Trilogy Logo Trilogy Tidings
 October 2018
in this issue
     Have you watched any compelling live TV lately? I thought so. Don't forget your business responsibilities. You can walk and chew gum at the same time!     

     You are likely faced with an avalanche of new-product ideas. So how do you decide, without spending a fortune and running out the clock, which of those ideas are really worthy of serious pursuit and investment? I like to think of this dilemma as requiring some combination of (many) "shallow dives" and (one or a few) "deep dives".

     Details follow.

Focus on Shallow Dives First ...

One of the enduring tidbits of management "wisdom" is: Fail early and fail often. The notion is that one should be adventurous and try many new things but kill the bad ideas quickly so as to minimize the damage to the corporate reputation and purse. I do believe this notion makes sense, but I would modify it a bit.

I believe in trying many new things  beyond the view of your customers . Don't let them actually experience your failures, as that would tarnish your reputation. Furthermore, protect your purse by not actually commercializing those new things  until you have a reasonable expectation of success . In other words, focus on numerous shallow dives first.

Shallow Dive
Easier said than done? Of course. You can never be certain of the outcome until you actually place new things in customer hands. But you can avoid acting stupid by engaging in some early analysis and diligence to weed out the ideas that have no chance of success. Will such a toe-in-the-water approach yield the truth 100 percent of the time? No. Will it protect you from ridicule 90 percent of the time? You bet.
I've made a living and thoroughly enjoyed conducting early-look opportunity assessments for our clients over many years. The approaches taken are tightly focused and rigorous, the findings are usually definitive, the investments are typically modest, and - best of all - the work is undertaken  beyond the view of customers.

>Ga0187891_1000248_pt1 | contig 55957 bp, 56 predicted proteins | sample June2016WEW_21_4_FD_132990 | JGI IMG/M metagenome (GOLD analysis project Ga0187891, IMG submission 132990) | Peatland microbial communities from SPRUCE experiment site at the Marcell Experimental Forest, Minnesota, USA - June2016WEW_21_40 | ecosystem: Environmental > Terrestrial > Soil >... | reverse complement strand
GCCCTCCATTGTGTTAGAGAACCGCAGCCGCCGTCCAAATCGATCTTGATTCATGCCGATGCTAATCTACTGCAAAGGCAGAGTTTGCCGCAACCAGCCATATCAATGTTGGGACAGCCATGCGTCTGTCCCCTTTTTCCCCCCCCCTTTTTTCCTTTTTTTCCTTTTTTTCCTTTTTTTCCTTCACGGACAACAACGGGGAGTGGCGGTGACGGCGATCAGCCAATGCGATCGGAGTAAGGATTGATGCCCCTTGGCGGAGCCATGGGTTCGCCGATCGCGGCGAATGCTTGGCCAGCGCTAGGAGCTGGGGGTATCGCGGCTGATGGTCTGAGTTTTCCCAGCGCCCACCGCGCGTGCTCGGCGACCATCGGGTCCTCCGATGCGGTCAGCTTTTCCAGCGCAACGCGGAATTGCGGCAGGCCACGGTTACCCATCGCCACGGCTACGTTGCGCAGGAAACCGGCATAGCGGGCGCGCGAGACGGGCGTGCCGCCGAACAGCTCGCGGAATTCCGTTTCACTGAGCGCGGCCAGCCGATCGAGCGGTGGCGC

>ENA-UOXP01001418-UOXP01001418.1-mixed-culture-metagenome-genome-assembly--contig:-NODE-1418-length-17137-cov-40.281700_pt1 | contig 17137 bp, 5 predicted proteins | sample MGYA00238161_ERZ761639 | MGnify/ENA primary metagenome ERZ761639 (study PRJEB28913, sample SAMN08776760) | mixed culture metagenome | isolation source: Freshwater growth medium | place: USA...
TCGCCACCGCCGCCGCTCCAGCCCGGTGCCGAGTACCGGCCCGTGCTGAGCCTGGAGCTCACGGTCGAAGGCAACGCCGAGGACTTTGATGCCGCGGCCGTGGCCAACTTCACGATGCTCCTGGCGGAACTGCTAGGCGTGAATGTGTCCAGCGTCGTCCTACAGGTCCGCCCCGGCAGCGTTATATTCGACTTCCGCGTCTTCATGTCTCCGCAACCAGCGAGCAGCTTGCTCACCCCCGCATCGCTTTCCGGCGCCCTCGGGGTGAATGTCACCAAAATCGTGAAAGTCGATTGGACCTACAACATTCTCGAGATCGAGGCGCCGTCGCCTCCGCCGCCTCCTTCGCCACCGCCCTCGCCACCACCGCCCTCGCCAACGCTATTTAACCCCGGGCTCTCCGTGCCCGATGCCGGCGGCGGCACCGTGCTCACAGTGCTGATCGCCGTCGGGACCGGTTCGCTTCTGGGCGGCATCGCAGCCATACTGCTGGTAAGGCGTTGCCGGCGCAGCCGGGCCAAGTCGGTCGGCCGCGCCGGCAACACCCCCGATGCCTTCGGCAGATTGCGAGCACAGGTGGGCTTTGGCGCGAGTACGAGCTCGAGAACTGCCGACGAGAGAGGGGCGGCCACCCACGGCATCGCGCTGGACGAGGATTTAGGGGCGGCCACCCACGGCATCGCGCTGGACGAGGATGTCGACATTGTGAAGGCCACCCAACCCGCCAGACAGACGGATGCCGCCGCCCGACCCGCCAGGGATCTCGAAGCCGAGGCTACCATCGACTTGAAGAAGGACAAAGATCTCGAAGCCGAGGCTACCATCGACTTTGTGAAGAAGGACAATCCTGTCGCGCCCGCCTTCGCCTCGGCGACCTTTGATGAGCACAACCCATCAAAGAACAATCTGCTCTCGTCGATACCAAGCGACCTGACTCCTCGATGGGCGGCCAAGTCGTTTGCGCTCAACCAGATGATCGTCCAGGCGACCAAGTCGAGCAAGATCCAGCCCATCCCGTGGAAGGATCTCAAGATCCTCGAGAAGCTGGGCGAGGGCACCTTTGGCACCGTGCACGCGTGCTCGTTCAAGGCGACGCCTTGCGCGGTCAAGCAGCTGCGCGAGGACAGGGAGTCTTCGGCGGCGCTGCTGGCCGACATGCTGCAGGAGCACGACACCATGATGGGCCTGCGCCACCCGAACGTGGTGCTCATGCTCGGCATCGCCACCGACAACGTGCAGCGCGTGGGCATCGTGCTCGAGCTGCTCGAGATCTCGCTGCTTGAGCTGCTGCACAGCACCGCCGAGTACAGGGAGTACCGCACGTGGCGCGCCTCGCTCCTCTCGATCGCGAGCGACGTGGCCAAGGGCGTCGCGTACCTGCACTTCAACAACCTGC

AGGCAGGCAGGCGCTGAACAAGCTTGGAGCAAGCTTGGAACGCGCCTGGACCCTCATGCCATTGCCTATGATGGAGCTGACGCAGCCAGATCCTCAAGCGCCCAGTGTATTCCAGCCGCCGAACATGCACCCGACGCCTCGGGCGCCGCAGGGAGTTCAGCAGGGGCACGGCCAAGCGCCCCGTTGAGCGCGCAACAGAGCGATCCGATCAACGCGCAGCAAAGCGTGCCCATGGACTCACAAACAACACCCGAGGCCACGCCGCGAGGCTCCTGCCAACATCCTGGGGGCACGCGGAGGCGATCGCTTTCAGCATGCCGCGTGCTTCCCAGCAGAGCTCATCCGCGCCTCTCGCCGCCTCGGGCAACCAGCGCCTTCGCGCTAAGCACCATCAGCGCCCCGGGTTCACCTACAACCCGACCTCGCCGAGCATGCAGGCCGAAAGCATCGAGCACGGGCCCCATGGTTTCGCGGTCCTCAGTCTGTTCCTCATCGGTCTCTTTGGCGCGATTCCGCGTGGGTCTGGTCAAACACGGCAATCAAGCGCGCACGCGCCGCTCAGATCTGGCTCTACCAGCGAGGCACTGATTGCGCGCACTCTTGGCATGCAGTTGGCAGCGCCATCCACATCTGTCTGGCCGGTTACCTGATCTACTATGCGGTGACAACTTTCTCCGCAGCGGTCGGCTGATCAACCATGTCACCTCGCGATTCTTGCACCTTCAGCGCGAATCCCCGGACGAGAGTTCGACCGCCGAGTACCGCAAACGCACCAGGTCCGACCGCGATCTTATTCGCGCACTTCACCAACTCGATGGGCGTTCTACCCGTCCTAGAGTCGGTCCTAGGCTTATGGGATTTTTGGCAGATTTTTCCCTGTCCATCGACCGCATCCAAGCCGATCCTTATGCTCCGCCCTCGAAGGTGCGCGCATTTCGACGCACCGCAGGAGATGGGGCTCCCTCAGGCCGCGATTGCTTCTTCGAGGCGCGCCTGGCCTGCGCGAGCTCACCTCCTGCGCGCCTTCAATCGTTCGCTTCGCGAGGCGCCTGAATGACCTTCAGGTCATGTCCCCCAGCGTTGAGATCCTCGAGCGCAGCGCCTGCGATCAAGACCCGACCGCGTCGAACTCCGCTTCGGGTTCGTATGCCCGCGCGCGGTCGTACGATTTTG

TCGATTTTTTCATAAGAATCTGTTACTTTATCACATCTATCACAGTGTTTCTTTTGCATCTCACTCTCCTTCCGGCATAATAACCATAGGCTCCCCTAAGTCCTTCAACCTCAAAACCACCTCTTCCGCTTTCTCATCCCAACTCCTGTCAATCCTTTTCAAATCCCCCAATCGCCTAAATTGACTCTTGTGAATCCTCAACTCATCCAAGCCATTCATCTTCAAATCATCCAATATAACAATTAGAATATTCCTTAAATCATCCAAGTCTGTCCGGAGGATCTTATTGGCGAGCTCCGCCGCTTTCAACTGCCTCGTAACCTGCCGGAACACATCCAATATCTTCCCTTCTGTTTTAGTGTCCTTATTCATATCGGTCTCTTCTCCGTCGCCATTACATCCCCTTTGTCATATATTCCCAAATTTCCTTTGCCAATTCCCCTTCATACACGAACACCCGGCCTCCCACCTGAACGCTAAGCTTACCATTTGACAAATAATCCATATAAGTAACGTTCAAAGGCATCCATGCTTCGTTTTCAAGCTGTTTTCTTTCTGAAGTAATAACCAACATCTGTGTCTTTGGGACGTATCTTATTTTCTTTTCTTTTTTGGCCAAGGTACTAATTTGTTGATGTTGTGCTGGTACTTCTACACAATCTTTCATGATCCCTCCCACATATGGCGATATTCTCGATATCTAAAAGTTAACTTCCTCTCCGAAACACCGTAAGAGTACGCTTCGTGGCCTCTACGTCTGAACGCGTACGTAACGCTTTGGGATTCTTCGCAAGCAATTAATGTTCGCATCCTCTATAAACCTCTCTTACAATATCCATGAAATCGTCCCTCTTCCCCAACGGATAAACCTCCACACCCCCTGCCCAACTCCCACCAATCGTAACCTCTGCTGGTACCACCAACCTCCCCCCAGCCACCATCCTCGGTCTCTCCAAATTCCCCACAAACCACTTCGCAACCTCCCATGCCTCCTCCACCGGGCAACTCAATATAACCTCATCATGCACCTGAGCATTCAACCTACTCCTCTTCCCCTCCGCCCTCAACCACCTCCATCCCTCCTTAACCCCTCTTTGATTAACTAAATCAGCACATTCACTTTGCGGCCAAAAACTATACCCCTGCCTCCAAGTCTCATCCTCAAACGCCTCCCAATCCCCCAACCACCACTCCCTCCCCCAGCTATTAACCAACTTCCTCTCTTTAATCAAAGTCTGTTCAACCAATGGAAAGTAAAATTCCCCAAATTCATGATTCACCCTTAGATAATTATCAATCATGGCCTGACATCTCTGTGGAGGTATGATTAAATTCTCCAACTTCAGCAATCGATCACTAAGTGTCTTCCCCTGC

The very first step you should take in assessing the chances of a new-product opportunity's success in the healthcare arena is to answer three basic questions for yourself:
  • Will you be helping patients?
  • Will you be making the lives of healthcare workers better?
  • Will you be allowing payers to pay less?
I suggest that, if your answers to at least two of these three questions are yes, your new-product idea does indeed have a chance. (If you'd like some top-of-mind help in honestly answering these questions, just let me know; I'll try to provide some guidance.)

If your idea survives this first hurdle, it's time for some more expansive serious work, perhaps starting with the advice offered in the next article.

Now for the Deep Dive ...
Here's a presentation by Howard Levin dealing with detailed plans for analyzing the commercial feasibility of medical-product concepts -- with thanks to Joe Hage for bringing it to my attention. Dr. Levin talks about turning clinical ideas into market opportunities based upon his own commercial successes. Much of his talk deals with the relationships between physicians and engineers.

Deep Dive

A copy of his presentation is available here. If you'd like a shortcut to his stepwise plans, see his Slides 15 and 16.

Everyone has their own favorite steps to take in assessing medical-product opportunities, including me. Howard is certainly worth paying attention to given the success that he has enjoyed over many years.

Levin combines opportunity assessment and corporate development criteria within his steps; for an established enterprise only the opportunity assessment issues matter. I also suggest sequencing the steps so as to address the most stringent criteria first; even in deep-dive mode you still want to reject an unattractive opportunity as soon as possible.     
Are You Sure About the Size of That Market Opportunity?
Hey, I don't want to bring you down, but the scale of your new-product opportunity may be less than you would like. Mike Fix recently laid out "5 Reasons Your Medtech Market Likely is Smaller Than You Think". His article is a worthy read and reminder.

You may inherently understand the constraints he defines, especially if you have lived in the medtech space for a while. But it's likely you have overlooked at least some of his defined constraints somewhere along the way. Better not to set unrealistic expectations; follow your own due diligence rules; check all the boxes.   
About Trilogy Associates

Services     Capabilities     Projects     Clients


Contact Info
ContactInfoJoseph J. Kalinowski, Principal